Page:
How the Covered Strangle Option Strategy Works (Guide W/ Visuals)

The covered strangle strategy is a bullish strategy that consists of simultaneously buying 100 shares of stock while also selling a strangle. The strangle is “covered” because the long shares “cover” the risk of the short call. A normal short strangle position has unlimited upside risk, but when 100 shares are purchased, the upside risk of the strangle is eliminated.

A covered strangle position can be conceptualized in two ways:

1) Simultaneously selling a strangle and buying 100 shares of stock

2) Simultaneously buying a covered call (+100 shares, -1 call option) and selling a put

Since the covered strangle combines a covered call and a short put into one position, it is a strategy that can be used when an investor wants to sell their shares at a higher price, but would also be willing to buy more shares if the stock price falls.

TAKEAWAYS

• A covered strangle is created by 1. owning 100 shares of stock 2. selling 1 out-of-the-money call 3. selling 1 out-of-the-money put.

• Both options sold must be of the same expiration cycle.

• Max profit potential for this trade is limited to the total credit received plus upper strike price minus stock price.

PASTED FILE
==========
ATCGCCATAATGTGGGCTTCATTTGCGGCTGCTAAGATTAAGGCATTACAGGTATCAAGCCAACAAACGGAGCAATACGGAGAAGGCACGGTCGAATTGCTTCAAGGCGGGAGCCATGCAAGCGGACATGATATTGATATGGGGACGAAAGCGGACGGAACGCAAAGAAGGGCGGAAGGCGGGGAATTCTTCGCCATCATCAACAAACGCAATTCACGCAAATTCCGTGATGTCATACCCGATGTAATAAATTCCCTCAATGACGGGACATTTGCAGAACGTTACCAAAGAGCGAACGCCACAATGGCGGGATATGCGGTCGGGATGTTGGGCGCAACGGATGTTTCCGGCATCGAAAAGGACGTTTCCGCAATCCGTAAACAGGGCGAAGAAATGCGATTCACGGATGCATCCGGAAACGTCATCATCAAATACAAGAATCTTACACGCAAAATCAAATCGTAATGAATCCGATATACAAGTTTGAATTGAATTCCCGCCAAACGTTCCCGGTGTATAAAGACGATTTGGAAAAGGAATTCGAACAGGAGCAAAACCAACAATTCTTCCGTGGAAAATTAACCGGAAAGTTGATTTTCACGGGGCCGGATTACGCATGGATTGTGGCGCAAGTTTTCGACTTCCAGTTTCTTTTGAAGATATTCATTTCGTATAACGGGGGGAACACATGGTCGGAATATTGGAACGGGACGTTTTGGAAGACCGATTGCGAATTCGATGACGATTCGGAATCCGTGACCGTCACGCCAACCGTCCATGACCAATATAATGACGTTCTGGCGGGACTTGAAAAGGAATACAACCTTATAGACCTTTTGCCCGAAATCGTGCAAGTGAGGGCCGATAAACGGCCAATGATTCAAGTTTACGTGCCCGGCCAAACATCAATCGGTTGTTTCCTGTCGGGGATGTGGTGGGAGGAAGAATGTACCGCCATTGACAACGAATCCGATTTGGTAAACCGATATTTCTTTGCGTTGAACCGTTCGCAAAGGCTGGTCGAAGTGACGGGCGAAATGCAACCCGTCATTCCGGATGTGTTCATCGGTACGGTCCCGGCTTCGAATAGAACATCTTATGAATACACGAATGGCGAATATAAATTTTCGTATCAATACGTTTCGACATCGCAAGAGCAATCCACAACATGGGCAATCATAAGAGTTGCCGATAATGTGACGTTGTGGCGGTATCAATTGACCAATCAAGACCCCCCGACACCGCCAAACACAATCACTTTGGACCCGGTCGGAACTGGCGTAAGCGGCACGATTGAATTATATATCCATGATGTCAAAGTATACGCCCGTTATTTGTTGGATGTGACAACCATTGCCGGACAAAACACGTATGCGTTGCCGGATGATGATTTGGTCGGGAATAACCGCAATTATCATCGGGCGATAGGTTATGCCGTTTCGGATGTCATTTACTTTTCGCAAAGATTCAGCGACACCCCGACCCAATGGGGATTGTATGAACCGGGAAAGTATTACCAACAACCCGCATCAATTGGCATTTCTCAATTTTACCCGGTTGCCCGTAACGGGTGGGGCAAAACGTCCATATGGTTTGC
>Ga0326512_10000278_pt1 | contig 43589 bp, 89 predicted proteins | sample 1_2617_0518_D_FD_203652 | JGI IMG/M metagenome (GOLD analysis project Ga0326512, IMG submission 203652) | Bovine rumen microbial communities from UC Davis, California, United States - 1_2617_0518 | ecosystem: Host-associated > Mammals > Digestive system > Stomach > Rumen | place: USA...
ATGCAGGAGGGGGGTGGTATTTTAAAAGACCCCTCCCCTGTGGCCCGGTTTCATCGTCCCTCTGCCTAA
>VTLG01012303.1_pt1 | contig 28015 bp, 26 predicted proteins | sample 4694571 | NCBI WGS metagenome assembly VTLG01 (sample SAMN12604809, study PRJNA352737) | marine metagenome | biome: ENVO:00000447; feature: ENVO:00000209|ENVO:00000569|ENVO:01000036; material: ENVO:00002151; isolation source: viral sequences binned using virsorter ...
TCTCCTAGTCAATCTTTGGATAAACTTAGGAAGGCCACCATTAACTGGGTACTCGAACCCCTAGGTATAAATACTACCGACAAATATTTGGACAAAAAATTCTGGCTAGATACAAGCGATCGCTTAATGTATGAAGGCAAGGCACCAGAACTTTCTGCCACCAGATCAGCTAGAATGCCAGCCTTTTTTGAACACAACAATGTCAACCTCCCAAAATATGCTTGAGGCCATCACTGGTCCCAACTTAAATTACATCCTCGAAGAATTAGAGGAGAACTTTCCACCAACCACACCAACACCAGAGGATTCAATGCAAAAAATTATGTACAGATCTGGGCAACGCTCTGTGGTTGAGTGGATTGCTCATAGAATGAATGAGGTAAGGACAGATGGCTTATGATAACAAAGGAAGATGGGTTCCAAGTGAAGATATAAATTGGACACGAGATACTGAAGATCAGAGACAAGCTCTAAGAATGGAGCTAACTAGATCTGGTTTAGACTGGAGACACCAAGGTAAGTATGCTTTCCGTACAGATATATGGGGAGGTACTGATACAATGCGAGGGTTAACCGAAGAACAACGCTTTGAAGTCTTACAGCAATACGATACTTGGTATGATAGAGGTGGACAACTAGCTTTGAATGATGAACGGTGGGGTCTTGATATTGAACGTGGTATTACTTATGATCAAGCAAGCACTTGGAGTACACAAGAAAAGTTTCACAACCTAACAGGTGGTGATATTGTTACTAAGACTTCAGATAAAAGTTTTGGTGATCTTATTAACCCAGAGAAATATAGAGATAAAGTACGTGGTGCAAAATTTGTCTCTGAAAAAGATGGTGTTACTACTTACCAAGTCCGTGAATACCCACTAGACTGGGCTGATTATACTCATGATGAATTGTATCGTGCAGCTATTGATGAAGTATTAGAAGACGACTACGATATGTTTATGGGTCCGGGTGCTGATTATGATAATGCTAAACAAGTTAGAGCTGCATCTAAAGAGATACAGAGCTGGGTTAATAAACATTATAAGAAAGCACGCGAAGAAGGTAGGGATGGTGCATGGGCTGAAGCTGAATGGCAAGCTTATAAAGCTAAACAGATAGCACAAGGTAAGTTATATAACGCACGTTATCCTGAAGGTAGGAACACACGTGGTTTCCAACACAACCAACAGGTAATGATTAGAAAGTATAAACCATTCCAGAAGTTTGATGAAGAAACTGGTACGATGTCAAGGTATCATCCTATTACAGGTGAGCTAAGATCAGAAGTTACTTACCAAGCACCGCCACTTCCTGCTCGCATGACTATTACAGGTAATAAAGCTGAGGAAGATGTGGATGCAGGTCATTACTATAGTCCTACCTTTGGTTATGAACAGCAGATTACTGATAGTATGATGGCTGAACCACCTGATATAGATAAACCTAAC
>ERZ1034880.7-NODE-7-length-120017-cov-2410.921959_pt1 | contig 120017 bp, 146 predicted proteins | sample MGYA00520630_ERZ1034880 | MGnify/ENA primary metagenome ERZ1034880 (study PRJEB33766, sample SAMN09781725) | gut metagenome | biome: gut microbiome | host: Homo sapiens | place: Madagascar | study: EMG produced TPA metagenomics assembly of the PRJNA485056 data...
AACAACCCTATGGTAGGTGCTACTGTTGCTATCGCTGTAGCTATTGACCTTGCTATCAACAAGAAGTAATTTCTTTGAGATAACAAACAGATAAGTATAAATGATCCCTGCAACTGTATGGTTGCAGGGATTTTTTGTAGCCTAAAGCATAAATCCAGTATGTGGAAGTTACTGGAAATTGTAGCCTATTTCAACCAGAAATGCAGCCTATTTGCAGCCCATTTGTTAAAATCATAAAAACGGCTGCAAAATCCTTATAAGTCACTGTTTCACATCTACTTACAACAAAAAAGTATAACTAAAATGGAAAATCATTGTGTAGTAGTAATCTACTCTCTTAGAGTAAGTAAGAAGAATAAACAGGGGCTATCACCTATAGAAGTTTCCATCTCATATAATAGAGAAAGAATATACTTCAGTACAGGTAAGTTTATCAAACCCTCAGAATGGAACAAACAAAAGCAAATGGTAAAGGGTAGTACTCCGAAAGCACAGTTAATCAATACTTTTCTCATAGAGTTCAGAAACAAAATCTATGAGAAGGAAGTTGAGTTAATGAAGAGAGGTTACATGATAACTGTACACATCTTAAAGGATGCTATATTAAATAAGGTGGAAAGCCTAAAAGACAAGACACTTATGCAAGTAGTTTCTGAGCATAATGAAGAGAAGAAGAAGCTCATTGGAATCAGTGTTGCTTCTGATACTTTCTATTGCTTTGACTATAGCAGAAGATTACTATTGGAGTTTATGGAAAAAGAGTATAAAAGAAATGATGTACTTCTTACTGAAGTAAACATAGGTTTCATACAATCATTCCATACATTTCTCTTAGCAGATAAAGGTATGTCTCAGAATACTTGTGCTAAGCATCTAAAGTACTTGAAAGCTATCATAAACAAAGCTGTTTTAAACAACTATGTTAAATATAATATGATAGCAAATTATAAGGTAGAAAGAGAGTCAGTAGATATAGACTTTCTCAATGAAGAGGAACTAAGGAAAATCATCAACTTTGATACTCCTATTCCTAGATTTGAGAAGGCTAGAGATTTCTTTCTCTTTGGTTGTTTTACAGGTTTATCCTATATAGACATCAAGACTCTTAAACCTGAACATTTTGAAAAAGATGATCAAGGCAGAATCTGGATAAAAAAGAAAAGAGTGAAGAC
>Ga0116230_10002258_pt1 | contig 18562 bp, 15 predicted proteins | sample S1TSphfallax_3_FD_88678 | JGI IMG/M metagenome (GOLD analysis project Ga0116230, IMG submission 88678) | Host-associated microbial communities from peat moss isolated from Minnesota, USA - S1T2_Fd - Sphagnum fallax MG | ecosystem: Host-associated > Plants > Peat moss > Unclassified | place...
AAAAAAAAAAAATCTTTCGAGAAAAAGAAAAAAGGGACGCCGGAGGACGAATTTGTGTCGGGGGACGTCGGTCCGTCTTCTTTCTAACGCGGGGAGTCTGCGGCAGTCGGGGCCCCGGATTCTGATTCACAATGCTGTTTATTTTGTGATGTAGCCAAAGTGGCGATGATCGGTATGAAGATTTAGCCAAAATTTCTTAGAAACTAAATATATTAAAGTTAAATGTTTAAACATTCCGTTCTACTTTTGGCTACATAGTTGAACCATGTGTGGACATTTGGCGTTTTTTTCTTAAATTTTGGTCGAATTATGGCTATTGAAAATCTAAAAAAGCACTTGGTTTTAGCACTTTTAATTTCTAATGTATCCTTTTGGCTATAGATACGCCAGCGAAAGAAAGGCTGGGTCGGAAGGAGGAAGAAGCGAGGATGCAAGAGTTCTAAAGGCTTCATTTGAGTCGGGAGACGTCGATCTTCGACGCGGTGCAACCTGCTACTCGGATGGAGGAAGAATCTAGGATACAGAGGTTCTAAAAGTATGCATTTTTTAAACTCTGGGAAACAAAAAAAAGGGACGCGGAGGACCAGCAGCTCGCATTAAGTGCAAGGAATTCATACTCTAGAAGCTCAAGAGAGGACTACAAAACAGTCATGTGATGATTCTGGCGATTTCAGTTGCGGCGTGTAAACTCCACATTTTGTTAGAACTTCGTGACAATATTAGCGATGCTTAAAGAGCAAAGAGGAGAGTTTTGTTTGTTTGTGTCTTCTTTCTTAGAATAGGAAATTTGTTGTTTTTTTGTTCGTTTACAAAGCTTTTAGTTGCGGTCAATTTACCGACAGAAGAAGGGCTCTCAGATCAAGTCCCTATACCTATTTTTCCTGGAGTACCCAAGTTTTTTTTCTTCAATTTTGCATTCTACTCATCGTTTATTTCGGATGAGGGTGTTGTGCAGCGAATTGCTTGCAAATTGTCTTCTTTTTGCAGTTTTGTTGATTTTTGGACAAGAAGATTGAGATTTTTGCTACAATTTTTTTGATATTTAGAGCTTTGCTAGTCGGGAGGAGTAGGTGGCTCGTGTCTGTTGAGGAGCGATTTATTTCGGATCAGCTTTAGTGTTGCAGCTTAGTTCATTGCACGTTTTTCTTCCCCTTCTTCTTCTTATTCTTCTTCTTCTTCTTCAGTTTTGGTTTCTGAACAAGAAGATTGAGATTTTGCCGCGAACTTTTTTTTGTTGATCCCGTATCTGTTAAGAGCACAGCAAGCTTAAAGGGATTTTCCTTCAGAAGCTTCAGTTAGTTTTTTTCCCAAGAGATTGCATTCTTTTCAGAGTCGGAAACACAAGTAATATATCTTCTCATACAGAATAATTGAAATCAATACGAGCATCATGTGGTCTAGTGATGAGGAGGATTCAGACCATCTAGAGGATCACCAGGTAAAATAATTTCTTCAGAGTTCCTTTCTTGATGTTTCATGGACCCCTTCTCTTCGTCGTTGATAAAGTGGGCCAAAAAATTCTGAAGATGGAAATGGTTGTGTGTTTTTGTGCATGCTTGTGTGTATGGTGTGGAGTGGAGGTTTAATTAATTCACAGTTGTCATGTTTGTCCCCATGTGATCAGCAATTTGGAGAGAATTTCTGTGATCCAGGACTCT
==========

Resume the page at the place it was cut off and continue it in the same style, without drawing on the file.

• Max loss is great for the covered strangle, as a declining market will hit both the long stock and the short put.

Let’s go over the strategy’s general characteristics:

Max Profit Potential:

[(Call Strike Price – Stock Purchase Price) + Premium Received for Strangle] x 100

Max Loss Potential:

[(Short Put Strike Price – Strangle Credit) + Share Purchase Price] x 100

Breakeven Price at Expiration:

To demonstrate these characteristics in action, let’s take a look at a basic example.

Covered Strangle Profit/Loss Potential at Expiration

In the following example, we’ll construct a covered strangle from the following option chain:

In this case, we’ll sell the 210 call and 190 put for a total credit of \$8.09. Let’s also assume the stock price is trading for \$200 when we put this trade on:

Initial Stock Purchase Price: \$200

Strangle Strikes: \$190 short put, \$210 short call

Covered Strangle Breakeven: \$200 share price – \$8.09 strangle credit = \$191.91

The following visual describes the position’s potential profits and losses at expiration:

As we can see here, the covered strangle profits when the stock price is above the breakeven price. In other words, the strategy profits when the losses on the shares do not exceed the premium collected for selling the strangle.

Additionally, we can see that the profit potential is capped at any stock price above the short call strike. Lastly, you may notice the losses accelerate when the stock price is below the short put strike. At expiration, an in-the-money short put has a delta of +100. Since a covered strangle trader already owns 100 shares, their net position delta will be +200 if the stock price is below the short put strike price.